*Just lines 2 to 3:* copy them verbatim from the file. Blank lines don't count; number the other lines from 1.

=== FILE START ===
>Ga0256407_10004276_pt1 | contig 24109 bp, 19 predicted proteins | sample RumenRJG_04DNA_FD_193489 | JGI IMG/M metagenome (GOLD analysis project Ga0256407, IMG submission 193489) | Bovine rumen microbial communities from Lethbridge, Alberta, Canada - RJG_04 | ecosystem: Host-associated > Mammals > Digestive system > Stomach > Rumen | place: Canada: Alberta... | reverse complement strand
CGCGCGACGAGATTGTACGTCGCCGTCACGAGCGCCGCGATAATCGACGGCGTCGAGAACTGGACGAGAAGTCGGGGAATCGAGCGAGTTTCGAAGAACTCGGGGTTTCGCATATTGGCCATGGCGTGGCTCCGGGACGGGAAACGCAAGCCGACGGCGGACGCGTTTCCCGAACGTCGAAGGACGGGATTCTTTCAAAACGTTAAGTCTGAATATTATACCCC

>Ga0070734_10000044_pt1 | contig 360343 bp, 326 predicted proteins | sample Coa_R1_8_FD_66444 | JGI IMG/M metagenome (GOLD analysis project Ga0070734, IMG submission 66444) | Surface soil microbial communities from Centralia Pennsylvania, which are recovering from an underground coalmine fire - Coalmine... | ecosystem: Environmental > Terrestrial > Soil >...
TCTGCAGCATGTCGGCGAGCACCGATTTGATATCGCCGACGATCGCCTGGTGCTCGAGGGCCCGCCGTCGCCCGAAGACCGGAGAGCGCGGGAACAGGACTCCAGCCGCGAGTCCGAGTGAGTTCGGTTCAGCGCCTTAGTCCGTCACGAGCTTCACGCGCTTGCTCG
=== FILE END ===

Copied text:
CGCGCGACGAGATTGTACGTCGCCGTCACGAGCGCCGCGATAATCGACGGCGTCGAGAACTGGACGAGAAGTCGGGGAATCGAGCGAGTTTCGAAGAACTCGGGGTTTCGCATATTGGCCATGGCGTGGCTCCGGGACGGGAAACGCAAGCCGACGGCGGACGCGTTTCCCGAACGTCGAAGGACGGGATTCTTTCAAAACGTTAAGTCTGAATATTATACCCC

>Ga0070734_10000044_pt1 | contig 360343 bp, 326 predicted proteins | sample Coa_R1_8_FD_66444 | JGI IMG/M metagenome (GOLD analysis project Ga0070734, IMG submission 66444) | Surface soil microbial communities from Centralia Pennsylvania, which are recovering from an underground coalmine fire - Coalmine... | ecosystem: Environmental > Terrestrial > Soil >...